HANOI (AFP) – Vietnam announced on Wednesday (Aug 31) it would free almost 2,500 prisoners ahead of the country’s independence anniversary, but the amnesty will be smaller than recent years and exclude activists.
Those sentenced for “propaganda” against the state or attempting to overthrow the communist regime – a charge frequently levelled at activists – will not be released, according to the official amnesty announcement.
The mass pardon is one of the smallest in recent years due to “tighter regulations” on amnesties, Pham Thanh Ha, deputy chairperson of the president’s office, said.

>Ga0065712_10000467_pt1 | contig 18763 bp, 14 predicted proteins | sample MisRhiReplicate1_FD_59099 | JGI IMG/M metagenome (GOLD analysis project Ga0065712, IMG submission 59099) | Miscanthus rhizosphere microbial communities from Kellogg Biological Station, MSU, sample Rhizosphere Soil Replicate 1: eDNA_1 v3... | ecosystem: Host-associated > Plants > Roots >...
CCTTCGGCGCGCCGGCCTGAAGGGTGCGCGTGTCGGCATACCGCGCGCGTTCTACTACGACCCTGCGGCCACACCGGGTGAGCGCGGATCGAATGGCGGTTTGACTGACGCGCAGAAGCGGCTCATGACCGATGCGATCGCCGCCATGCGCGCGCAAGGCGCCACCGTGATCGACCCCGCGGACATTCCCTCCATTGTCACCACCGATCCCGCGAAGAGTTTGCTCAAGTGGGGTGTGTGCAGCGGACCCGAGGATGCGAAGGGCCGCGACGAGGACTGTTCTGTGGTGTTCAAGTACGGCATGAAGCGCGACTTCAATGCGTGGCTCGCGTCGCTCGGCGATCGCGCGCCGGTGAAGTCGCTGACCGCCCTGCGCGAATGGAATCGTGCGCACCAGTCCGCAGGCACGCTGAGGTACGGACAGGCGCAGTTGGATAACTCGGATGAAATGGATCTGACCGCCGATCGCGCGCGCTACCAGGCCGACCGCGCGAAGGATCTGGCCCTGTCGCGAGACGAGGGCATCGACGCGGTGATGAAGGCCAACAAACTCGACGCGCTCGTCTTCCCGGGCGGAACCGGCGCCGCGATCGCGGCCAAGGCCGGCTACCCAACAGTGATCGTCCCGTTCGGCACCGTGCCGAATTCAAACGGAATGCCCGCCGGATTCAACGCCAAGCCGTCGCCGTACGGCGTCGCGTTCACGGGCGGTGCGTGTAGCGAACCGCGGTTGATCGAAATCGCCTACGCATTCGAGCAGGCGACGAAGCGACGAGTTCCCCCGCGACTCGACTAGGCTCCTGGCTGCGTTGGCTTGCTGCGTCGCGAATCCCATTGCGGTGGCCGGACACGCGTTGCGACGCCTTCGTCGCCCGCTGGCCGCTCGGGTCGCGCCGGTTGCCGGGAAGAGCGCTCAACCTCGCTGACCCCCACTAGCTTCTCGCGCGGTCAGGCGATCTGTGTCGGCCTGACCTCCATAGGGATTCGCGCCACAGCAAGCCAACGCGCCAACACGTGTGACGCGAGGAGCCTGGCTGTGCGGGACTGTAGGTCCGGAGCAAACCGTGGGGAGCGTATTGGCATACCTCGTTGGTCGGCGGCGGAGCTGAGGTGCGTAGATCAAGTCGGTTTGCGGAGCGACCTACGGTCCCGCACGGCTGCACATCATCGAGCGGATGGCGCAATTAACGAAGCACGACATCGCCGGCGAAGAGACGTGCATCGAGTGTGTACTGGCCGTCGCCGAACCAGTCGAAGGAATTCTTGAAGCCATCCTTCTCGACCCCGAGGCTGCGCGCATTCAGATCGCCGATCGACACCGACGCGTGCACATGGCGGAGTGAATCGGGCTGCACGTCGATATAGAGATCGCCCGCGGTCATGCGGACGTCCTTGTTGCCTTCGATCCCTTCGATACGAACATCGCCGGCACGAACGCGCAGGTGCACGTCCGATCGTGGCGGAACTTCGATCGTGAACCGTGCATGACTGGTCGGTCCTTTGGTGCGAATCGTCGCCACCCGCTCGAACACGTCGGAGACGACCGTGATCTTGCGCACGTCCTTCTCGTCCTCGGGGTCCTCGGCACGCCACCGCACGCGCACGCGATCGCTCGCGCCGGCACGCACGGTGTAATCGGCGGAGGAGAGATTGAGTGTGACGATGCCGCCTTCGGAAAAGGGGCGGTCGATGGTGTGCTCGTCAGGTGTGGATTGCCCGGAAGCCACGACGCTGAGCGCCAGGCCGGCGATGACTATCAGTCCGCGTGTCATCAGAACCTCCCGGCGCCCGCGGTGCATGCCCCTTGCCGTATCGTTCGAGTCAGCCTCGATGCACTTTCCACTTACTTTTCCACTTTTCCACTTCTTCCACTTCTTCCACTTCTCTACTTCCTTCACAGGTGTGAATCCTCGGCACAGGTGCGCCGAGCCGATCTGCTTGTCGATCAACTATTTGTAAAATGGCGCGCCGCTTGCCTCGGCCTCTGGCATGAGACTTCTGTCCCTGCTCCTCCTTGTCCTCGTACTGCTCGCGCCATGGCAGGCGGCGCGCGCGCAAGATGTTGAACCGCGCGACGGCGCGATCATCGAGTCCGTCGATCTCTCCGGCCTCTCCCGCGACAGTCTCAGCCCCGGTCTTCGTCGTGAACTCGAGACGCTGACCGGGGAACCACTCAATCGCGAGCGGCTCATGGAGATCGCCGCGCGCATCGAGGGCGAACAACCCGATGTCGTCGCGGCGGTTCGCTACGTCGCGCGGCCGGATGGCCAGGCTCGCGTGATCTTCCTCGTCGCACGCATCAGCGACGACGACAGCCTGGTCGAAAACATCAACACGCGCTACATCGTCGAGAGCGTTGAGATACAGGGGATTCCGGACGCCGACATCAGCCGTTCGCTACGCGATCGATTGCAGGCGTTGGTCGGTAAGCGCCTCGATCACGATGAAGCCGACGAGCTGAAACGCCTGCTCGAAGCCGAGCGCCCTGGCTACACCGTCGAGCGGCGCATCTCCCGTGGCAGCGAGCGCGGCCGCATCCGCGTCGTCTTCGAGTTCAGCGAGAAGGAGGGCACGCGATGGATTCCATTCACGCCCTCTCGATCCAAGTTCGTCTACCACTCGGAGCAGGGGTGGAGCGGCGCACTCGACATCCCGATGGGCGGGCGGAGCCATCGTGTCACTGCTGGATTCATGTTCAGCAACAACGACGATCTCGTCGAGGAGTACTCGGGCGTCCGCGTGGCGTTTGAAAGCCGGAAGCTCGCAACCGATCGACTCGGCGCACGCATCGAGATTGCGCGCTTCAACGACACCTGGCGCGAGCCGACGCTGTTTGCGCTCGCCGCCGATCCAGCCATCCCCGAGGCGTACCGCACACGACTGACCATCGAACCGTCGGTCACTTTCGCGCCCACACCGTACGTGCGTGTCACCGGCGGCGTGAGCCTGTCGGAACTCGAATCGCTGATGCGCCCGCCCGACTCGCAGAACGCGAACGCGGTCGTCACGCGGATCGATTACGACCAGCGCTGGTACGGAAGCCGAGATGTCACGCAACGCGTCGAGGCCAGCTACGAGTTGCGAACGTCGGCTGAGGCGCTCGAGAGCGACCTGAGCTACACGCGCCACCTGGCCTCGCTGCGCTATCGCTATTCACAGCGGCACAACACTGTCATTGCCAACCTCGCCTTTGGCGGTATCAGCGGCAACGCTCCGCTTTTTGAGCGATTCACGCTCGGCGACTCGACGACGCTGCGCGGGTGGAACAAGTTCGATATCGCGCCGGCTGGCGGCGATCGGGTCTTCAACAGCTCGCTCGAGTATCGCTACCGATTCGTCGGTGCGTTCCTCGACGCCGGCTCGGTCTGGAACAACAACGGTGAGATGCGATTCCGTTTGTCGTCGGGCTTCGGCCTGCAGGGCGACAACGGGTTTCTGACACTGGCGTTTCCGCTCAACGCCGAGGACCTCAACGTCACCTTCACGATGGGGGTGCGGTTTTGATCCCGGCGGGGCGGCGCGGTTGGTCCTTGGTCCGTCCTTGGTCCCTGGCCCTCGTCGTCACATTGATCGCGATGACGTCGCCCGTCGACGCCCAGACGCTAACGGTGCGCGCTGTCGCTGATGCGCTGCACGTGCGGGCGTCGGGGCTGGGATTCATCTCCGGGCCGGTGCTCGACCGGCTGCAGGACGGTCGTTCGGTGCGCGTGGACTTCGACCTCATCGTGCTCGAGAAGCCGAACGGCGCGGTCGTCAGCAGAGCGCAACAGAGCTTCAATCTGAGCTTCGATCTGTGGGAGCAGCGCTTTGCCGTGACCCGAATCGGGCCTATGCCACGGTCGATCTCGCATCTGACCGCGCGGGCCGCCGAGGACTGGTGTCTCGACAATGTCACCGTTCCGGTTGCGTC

In 2015, more than 18,000 were freed while last year the figure was 3,000. The country typically never releases activists.
Sixteen foreign nationals – from Australia, France, Nigeria, Laos, China, Canada, Cambodia, the US and Malaysia – are among those who will be freed from Thursday. Independence day is Friday.
Around 750 foreigners are serving jail terms in Vietnam, according to the public security ministry.
Human Rights Watch says more than 150 political prisoners are behind bars in communist Vietnam, as of March this year, and the country has a reputation for levelling harsh punishments against government critics and dissidents.
In recent years the administration has tried to stamp out dissent and arrest critics, especially those posting on social media platforms.
The South-east Asian country bans all independent media outlets, and is ranked 174th out of 180 countries in the Reporters Without Borders 2022 press freedom index.